• Be inside the classroom before the bell rings. This way you can submit your homework right away, and we can settle right into SSR and the rest of our lessons.


    Books for English 9 We will only read some of these, and each unit will contain accompanying fiction and nonfiction texts, including films.

    Lost in Yonkers, Animal Farm, Romeo and Juliet, Persepolis, Night, various poems, and your choices for SSR.



    In addition to journal writing, creative writing, and analytical writing, there will be several assignments that are a part of the Writing and Learning Project. In Writing and Learning, you choose your subject for research, reading, and writing. Then you will take your knowledge and write pieces for some, maybe all the following writing purposes: express and reflect, inform and explain, evaluate and judge, inquire and explore, take a stand and propose a solution.


    Most formal assignments will be shaped by the writing process: this means that you will create your pieces with any number of mistakes, but by the time you submit them, you will have crafted work that reflects your learning, and mastery of skillful writing.


    One of my philosophies is that writing is rewriting: your first product rarely reflects your true abilities. With that in mind, you may rewrite as often as needed. Staple new, typed copies atop all previous drafts and the rubric that I marked. I will accept all until the deadline for the quarter.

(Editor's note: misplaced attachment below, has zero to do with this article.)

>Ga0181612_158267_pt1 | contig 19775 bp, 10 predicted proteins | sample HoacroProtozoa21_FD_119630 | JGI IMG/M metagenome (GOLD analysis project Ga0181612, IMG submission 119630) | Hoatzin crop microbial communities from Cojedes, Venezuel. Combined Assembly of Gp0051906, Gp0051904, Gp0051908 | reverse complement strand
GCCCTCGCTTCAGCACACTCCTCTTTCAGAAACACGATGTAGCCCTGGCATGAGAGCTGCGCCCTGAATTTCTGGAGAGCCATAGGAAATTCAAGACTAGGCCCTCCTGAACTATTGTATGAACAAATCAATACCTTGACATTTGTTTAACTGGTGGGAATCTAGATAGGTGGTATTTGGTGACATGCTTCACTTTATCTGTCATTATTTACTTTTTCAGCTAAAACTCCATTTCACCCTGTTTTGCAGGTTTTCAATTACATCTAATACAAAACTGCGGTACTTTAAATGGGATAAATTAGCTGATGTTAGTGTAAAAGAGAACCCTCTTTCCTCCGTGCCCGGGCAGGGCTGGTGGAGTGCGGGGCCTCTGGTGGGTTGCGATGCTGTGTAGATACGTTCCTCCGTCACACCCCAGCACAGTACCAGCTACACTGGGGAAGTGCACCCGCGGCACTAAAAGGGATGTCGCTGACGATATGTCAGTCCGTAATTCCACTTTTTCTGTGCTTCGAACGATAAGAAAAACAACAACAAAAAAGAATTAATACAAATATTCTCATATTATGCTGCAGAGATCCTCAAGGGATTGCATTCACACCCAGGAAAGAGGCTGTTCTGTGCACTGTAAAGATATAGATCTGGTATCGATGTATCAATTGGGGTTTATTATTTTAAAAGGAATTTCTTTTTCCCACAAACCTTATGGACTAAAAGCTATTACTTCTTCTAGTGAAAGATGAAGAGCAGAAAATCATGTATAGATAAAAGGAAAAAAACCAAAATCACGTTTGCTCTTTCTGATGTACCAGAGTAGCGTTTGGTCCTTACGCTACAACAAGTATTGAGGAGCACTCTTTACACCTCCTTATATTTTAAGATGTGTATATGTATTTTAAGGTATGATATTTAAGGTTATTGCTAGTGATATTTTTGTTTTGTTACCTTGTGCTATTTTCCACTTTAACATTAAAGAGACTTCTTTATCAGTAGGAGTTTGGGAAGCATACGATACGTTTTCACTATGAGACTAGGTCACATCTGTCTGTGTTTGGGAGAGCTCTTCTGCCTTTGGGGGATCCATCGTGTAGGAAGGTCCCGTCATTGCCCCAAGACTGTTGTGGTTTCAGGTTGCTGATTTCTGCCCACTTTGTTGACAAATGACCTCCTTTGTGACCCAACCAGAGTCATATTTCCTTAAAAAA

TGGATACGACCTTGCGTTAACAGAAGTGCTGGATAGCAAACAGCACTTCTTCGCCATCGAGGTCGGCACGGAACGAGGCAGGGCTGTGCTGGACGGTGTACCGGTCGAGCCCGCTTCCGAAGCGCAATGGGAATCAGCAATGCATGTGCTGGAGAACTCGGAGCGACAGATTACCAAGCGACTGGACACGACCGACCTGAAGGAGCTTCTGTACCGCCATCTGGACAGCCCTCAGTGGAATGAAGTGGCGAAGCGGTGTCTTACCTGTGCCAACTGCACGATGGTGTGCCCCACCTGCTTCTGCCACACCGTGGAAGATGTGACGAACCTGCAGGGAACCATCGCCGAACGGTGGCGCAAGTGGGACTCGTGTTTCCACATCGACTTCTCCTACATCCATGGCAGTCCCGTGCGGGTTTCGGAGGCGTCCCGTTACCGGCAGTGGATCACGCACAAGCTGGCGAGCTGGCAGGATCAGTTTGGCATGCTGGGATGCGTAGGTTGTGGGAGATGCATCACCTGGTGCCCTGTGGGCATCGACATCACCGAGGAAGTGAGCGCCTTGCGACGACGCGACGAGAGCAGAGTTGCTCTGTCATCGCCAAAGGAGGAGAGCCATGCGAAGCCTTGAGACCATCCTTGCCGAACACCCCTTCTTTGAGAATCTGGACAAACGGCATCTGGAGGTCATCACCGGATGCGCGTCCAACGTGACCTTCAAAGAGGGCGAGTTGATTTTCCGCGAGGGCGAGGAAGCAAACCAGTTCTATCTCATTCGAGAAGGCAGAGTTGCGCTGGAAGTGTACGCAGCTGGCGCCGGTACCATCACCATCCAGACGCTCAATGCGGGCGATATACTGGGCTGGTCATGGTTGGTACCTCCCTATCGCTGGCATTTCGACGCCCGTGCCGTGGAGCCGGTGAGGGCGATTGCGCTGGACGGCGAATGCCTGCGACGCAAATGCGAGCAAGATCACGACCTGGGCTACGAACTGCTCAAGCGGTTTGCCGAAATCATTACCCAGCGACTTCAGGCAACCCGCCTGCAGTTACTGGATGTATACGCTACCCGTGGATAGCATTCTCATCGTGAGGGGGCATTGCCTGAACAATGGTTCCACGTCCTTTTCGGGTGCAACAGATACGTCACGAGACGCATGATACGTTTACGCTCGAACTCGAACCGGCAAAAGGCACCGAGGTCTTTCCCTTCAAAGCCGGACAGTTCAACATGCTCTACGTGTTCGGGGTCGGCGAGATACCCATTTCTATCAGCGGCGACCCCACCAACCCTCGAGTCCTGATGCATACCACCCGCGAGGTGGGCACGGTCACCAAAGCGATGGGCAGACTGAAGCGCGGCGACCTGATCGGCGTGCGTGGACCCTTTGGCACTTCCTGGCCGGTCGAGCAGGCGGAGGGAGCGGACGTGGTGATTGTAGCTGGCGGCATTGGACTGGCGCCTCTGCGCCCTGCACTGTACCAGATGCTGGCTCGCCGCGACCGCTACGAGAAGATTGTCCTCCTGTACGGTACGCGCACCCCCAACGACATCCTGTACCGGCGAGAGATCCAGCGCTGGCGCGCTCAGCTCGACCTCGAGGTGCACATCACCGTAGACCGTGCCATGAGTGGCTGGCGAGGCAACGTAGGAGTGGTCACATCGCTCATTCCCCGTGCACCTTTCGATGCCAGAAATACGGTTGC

Each quarter’s grade is based on a total-points calculation

    Homework: 1-10 points for basic assignments

    Quizzes: 10-50 points

    Tests and projects: 50-100 points

    Writing: 50-100 points

    Participation: 5-10 points


    Plagiarism: For you to learn your best, it's essential that you complete your own work. Plagiarism is when you take someone else’s work and submit it to me as if the work is comprised of your original thought(s). This, of course means that you may not take written work from the Internet, or even sections of other written work, and hand it in as your finished paper or project. This means that you may not copy answers or responses from classmates. Your answers should be original even if you work together. Most assignments are meant to generate your ideas and thoughts; most will not be about finding the correct answer.  If your work is copied you and the other party will earn a zero (0) for that assignment.



    Late Work and Other Policies

    Ms. Kamrass


    These rules are here to help you so that you don’t fall behind with the demands of your high school workload. They help keep you organized so that you can complete better work and learn.